The Role of Women in the Early Church
The Role of Women in the Early Church
by Dér Stépanos Dingilian, Ph.D. © 2001
It has been recognized by many for a long time that women played a major role in the Early Church, and the rise of Christianity immediately after the Ascension of Christ. But why did women prefer the Christian Faith as opposed to the pagan religions of the time? Dr. Rodney Stark presents some very interesting findings in his book The Rise of Christianity: How the obscure, marginal Jesus movement became the dominant religious force in the Western World in a few centuries. [ISBN 0060677015, HarperSanFrancisco, 1997] Here is a brief overview of the reasons that Professor Stark presents as being important for the conversion of women to Christianity (pages 104-107, ‘Wives, Widows, and Brides’).
Women in the Roman Empire preferred the Christian Faith for a number of reasons. First, “Christianity condemned divorce, incest, marital infidelity, and polygamy.” Even some of the earliest church councils held that those who married twice could not hold office. Furthermore, pagan religions had a double standard where the female chastity was demanded, but the males were given freedom to practice as they pleased. Christianity got rid of this double standard, and demanded that both males and females maintain their virginity prior to marriage. Dr. Stark mentions a quote by a Greek physician by the name of Galen who mentioned the Christian “restraint in cohabitation.”
Second, since Roman men were required to serve in the army for a significant period, it was not uncommon for a husband to die and leave behind a widow. Under Roman law, the woman had to remarry within a short period of time. Dr. Stark quotes another author who mentioned that Caesar Augustus even fined widows who did not marry within two years after losing their husband. However, the issue at stake was not simply the woman, but rather the estate that was left to her by her late husband: After the Roman widow remarried, all her estate was transferred to her new husband. Therefore, the Roman widow lost all her inheritance and always remained dependent on a husband, who as we said earlier, did not have to remain faithful to her. In contrast with this, Christian widows did not have to remarry. The widows who were rich were supported spiritually. The poor widows were actually supported by the Church. A letter of Cornelius, the bishop of Rome is quoted where it is mentioned that over fifteen hundred poor widows and distressed persons were supported by the Church.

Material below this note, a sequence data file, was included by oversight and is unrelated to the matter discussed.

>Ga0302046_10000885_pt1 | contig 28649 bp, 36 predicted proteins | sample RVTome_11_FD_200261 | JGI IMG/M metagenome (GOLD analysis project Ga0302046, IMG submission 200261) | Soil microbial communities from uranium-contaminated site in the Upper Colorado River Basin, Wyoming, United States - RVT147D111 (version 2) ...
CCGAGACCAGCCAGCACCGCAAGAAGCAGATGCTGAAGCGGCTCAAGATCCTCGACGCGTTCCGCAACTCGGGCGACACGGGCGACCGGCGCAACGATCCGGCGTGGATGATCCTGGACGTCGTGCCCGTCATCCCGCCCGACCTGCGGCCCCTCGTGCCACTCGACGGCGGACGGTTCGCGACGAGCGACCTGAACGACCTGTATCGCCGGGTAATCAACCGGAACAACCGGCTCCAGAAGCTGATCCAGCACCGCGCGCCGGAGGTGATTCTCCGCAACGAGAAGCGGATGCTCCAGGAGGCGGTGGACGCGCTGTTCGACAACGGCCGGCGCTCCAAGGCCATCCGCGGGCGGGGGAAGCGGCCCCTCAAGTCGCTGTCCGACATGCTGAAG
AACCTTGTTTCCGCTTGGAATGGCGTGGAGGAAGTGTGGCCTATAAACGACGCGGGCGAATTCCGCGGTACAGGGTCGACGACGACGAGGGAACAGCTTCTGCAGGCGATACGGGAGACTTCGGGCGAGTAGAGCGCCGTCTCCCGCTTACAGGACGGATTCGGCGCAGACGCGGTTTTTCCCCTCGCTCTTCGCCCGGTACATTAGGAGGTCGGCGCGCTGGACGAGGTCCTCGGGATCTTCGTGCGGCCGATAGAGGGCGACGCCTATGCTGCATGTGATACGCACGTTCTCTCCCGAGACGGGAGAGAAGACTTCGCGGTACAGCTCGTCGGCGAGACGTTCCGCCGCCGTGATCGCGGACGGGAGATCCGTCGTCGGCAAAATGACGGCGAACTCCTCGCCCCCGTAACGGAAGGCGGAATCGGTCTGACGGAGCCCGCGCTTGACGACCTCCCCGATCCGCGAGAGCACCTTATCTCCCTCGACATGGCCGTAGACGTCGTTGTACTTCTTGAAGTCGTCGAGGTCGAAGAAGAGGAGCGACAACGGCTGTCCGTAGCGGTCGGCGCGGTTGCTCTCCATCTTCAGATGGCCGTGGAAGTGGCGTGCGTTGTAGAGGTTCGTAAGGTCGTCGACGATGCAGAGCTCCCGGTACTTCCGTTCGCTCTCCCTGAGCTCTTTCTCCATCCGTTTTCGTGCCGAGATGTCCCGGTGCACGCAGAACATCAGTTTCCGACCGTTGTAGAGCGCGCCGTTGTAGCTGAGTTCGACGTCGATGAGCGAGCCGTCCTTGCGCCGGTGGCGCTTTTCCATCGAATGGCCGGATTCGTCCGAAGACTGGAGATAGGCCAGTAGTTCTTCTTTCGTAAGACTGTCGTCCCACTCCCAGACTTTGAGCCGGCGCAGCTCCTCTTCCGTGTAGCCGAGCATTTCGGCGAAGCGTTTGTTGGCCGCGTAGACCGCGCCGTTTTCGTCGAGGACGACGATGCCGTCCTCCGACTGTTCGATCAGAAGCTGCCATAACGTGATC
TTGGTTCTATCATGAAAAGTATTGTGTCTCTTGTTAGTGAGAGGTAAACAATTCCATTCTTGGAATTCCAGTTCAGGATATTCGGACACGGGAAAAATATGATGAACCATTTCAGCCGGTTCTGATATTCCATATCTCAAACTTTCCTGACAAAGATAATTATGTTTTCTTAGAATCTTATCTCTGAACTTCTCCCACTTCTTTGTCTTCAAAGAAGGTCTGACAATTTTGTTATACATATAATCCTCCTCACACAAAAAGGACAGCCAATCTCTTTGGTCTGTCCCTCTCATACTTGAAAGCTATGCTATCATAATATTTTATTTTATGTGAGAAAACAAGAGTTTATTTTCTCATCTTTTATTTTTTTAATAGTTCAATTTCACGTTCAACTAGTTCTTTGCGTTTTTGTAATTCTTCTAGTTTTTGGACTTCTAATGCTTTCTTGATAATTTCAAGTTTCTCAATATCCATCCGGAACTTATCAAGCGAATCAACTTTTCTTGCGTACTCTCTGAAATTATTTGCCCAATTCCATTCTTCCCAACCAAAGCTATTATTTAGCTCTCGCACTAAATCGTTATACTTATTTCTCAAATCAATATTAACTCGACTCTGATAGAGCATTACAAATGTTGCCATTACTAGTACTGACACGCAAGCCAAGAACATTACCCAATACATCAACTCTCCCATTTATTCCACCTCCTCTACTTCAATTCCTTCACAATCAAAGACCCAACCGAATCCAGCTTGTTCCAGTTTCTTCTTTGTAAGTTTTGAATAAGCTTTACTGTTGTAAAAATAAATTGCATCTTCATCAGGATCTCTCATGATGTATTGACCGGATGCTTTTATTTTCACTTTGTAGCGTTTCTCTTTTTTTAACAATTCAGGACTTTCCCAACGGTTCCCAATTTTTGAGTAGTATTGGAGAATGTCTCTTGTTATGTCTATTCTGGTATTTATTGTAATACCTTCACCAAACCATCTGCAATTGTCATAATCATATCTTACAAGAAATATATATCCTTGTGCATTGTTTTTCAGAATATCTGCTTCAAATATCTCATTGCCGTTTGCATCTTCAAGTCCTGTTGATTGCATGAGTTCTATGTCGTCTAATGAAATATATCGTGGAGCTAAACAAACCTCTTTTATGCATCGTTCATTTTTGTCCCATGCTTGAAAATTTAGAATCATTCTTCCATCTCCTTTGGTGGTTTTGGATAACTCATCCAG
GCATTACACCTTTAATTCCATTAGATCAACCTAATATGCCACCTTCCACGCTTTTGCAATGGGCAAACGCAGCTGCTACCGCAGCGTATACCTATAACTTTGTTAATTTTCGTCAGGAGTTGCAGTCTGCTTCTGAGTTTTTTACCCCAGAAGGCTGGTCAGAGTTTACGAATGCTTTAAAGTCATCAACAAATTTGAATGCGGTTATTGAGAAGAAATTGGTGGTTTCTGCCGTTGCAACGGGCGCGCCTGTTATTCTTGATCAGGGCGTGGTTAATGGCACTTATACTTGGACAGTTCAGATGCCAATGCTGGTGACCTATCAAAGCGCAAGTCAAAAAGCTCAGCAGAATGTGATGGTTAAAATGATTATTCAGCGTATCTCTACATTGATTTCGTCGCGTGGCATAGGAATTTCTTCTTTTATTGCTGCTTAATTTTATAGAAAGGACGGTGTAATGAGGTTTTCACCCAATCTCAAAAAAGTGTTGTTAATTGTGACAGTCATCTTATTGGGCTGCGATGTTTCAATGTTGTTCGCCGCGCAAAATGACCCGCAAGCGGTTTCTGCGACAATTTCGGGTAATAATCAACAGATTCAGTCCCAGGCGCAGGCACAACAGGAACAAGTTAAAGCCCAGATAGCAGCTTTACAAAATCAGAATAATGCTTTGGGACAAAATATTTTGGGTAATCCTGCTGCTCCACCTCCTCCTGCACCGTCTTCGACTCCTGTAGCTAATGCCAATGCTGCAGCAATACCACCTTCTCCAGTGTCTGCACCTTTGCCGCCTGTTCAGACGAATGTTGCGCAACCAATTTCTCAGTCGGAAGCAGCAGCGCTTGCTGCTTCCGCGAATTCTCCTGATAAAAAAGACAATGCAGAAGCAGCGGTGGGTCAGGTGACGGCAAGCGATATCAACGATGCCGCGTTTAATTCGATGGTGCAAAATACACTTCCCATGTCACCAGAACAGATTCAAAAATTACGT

Third, Christian women were given into marriage at a substantially older age than pagan women. In fact, it was not uncommon for pagan women to marry by the age of 12 or 13, or even before the onset of puberty. Some of the famous Roman women such as Octavia and Agrippina were married according to a study, at age of 11 and 12, respectively. It is noted that Quintilian’s wife bore him a son at the age of 13. Professor Stark notes that these were not isolated incidents. Rather, these were so commonplace and accepted, that there is very little about the age of the bride when she bore a child. Another author had quoted a Greek historian commenting about the Romans, saying that Roman law considered girls as marriageable when they had reached the age of 12. Contrast this with the Christian women who did not have to face the pressure of marriage and bearing children at a young age. According to statistics quoted by Dr. Stark, whereas two thirds of the pagan women were married by the age of 18, only half the Christian women were married by this age.
Dr. Stark points out that the women in the Early Christian Church had greater opportunities to enjoy their freedom and mature experientially before marriage, and consequently had more time to help others who were in need, which led to the formation of a supportive and tight knit community, which then was able to convert a whole empire to Christianity without ever lifting a sword!